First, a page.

TOP 10 reader submissions of 2015 – social impact
for this top 10, we decided to put together the most amazing projects that were motivated by social matters. the designers and architects that made them know their role and responsibility in society, and with their work, they aim to generate changes. this year we received several thousand submissions from our readers, with designers, artists and architects from across the globe sending through a diverse range of works that we have shared with our audience over the last 12 months.
we believe that maintaining an open dialogue with creatives is extremely important, and we are happy to showcase the high level of original projects of our readership. from emergency modules to housing activities, we highlight 10 social impact projects from our reader submissions of 2015.
image courtesy of building trust international
building trust international and atelier COLE, in collaboration with habitat for humanity cambodia, presented their latest creative housing scheme. ‘framework house’ is a low-cost accommodation project that allows NGOs and government programs to provide families in need with quality, long-lasting shelters. the design is customizable; clients and/or families are able to directly change the looks and environments to fit their needs via layout and material selection. with each dwelling, the ‘framework’ program incorporates lessons on sustainable building techniques, healthy home principles, and presents detailed options for future expansion and investment.
image courtesy of hoang thuc hao, vu xuan son
hoi an city, vietnam boasts a thriving ancient quarter complimented by a breathtaking seashore. cam thanh, a small district in the southeast quadrant of the city, is just as brilliant. mangrove forests crisscross waterways, with abundant coconut trees and small dispersed villages. the area has everything necessary to succeed, except one thing. connection. while hoi an draws countless tourists, lack of transport between the two has left cam thanh overwhelming poor with a low standard of life.
the district was in critical need of a physical platform to act as a community hub. with a good system to provide linkage between different social, scientific, and economic groups, creating tourist opportunities with sustainable development initiatives would be considerably easier. the ‘cam thanh community center’ by 1+1>2 was designed to fulfill that purpose. located in the commune’s core, the plan includes three buildings that flow continuously within their surroundings.
image courtesy of kenbe design/build
kenbe design/build is a social business founded on the desire to confront the endless complexities of enabling sustainable social progress. using backgrounds in architecture and construction, the company set out to create buildings that are equal both in volume and educational value. through research, it became clear that community engagement, the teaching of skills, and providing jobs were the three conduits to their mission. incorporating the local populace was obvious, how they would go about doing so — not so much.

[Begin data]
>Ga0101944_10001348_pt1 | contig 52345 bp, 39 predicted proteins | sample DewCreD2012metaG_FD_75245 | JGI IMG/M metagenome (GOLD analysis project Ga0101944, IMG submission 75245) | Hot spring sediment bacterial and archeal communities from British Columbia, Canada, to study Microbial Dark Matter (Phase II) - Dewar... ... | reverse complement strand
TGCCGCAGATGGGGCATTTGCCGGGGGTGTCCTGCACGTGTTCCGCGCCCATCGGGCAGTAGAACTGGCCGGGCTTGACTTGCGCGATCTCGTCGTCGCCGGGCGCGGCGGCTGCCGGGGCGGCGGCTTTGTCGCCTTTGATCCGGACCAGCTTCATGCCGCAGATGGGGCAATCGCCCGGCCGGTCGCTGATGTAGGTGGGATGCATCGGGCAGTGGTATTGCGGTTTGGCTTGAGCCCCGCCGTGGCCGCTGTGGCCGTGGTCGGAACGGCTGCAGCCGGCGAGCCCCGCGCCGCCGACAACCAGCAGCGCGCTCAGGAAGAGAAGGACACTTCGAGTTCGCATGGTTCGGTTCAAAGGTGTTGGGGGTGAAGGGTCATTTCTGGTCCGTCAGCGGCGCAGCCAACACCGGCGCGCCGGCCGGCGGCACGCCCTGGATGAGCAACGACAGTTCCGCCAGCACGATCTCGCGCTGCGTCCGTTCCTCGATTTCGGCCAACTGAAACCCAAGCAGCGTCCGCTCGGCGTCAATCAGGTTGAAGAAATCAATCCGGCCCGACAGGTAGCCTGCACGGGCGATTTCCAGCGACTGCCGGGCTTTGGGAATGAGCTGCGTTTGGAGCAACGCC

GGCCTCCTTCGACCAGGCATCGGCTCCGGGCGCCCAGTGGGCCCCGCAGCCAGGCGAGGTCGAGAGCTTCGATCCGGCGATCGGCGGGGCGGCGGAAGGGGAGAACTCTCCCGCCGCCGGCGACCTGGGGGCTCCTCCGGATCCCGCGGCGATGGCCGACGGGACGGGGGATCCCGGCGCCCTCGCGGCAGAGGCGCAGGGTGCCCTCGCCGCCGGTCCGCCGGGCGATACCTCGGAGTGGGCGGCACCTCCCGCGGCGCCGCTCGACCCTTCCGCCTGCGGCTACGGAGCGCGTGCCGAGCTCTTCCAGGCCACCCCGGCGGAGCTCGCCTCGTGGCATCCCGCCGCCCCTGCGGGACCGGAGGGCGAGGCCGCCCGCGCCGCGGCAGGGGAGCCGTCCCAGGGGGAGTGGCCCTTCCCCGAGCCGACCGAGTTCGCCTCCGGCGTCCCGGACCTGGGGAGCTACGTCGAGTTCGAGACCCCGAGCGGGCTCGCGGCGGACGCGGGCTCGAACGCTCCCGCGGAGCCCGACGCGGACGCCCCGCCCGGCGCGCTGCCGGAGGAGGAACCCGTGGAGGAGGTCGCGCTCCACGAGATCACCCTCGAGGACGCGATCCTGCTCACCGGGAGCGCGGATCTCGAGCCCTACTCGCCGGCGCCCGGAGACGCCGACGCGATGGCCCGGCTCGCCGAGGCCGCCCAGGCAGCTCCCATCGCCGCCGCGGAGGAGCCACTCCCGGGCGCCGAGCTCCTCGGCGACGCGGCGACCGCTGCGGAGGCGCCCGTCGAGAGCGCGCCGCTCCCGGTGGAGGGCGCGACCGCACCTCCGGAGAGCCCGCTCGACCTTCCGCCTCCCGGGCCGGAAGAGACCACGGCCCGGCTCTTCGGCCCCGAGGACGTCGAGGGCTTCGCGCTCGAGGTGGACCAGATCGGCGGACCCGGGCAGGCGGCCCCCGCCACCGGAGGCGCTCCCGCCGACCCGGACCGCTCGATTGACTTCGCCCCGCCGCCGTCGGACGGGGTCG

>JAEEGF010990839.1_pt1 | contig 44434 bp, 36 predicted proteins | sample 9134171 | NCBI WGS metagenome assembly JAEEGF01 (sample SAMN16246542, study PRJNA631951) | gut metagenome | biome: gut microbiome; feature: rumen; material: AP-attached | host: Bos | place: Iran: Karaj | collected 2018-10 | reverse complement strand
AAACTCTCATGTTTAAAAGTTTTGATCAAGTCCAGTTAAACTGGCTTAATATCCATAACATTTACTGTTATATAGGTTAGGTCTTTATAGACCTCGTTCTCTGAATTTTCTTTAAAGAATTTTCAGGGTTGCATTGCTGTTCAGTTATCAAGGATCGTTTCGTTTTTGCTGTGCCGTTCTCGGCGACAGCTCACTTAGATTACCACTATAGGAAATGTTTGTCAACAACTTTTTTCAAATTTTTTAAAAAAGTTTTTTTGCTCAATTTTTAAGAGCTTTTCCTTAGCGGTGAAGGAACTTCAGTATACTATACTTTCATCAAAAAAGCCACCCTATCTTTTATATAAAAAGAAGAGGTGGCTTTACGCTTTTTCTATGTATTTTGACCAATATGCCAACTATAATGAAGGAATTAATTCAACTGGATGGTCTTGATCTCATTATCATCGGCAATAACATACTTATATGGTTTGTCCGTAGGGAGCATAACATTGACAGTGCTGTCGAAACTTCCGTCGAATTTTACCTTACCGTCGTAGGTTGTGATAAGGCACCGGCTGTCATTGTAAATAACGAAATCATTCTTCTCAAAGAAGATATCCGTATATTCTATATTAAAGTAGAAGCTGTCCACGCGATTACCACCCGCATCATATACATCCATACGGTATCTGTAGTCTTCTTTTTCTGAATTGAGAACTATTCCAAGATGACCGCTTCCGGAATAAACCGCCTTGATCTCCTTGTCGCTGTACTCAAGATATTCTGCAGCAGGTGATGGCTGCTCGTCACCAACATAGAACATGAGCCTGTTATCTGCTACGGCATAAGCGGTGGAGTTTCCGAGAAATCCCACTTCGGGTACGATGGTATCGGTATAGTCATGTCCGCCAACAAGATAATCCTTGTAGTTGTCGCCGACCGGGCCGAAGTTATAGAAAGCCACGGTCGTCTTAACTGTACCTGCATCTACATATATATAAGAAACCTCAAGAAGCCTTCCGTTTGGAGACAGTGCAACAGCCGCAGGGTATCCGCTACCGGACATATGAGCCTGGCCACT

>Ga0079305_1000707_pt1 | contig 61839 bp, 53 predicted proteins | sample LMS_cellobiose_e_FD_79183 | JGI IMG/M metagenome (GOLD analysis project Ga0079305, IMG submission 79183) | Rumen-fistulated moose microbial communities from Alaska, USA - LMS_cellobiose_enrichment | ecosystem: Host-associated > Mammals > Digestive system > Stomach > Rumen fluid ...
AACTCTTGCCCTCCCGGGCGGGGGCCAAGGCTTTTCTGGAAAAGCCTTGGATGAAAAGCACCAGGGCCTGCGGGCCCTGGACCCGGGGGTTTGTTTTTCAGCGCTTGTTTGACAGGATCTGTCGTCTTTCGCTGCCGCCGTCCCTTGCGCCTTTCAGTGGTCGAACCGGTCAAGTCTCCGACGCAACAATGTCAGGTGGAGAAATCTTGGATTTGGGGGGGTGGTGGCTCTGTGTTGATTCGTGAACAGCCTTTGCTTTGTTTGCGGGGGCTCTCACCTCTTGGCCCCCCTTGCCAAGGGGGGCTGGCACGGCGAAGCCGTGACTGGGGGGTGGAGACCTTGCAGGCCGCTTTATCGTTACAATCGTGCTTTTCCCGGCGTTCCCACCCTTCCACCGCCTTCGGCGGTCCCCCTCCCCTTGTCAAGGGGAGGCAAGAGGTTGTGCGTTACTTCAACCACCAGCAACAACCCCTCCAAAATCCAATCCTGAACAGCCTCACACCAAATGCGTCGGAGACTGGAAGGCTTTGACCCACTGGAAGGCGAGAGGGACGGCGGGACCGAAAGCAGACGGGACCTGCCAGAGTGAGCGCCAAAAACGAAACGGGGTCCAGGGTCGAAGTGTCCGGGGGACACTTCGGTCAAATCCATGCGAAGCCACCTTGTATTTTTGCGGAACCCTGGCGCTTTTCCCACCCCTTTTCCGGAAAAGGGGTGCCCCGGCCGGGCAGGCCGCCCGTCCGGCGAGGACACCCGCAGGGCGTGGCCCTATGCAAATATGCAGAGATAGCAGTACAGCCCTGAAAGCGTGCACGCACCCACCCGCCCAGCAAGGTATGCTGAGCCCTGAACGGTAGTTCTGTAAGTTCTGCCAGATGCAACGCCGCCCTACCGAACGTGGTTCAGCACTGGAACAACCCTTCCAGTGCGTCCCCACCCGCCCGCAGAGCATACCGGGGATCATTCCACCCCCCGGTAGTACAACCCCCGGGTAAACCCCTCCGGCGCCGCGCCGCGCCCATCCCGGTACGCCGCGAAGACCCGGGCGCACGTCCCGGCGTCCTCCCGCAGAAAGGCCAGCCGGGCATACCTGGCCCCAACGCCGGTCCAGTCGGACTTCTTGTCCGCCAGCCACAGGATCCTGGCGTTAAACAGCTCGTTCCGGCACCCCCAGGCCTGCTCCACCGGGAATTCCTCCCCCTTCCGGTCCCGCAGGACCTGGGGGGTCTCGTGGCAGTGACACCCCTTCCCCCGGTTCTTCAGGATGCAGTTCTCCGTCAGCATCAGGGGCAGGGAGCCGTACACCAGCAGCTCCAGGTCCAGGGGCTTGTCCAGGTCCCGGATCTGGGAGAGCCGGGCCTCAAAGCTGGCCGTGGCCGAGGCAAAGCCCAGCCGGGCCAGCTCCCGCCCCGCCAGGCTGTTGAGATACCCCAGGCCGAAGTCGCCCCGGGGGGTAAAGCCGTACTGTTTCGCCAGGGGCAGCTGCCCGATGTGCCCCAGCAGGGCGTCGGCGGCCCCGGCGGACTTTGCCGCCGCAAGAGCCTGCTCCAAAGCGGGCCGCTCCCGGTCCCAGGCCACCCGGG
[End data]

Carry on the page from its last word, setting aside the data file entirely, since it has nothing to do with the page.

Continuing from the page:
to incorporate as many people as possible, kenbe often finds ways to adopt unknown materials and techniques into every project. latanyé, a natural material traditionally used for furniture and mattresses, is used in walls and as window coverings in the ‘RH secondary school’. in a remote area, bas-citronniers, bamboo is plentiful but not used for construction. in a school built there, locals were trained on how to use the organic material rather than expensive and dangerous concrete.
image courtesy of earth home project
‘earth home project‘ asks the question of what architecture can do to help defend against the very-growing problems people in developing countries have to face. the scheme started back in 2011 in pakistan with the aim of trying to help rebuild houses that had been destroyed during the flood of 2010. a land area of 160,000 km² (nearly 20% of the country) was hit. the poorest regions were the ones most badly struck. 15 million people were affected and 6 million people lost their homes. for most of them it is strictly impossible to erect their houses on their own because they lack the necessary means to do so.
the initiative helps residents rediscover traditional building techniques, while insuring improvements made to the design contribute to the stability and sustainability of the construction. the project therefore focuses on using local materials that can easily be procured by anyone; mud and lime are used as bricks, insulating and binding material, as well as bamboo for the flat-roof structures.
deployable emergency module by architecture students of the pontificia universidad católica del perú
image courtesy of felipe ferrer cárdenas
the student research team at the design studio of the facultad de arquictura of the pontificia universidad católica del perú has created the ‘deployable emergency module’, built in response to the aftermath of natural disasters like earthquakes, floods, etc., that have hit the peruvian coast. the aim of the project was to create a housing structure that could be responsive to the characteristics and peculiarities of a specific climate, transportable, modular, easy to fold and unfold, strong, and resistant. the result is a self-supporting structure that achieves equilibrium thanks to its radial distribution that restricts movement.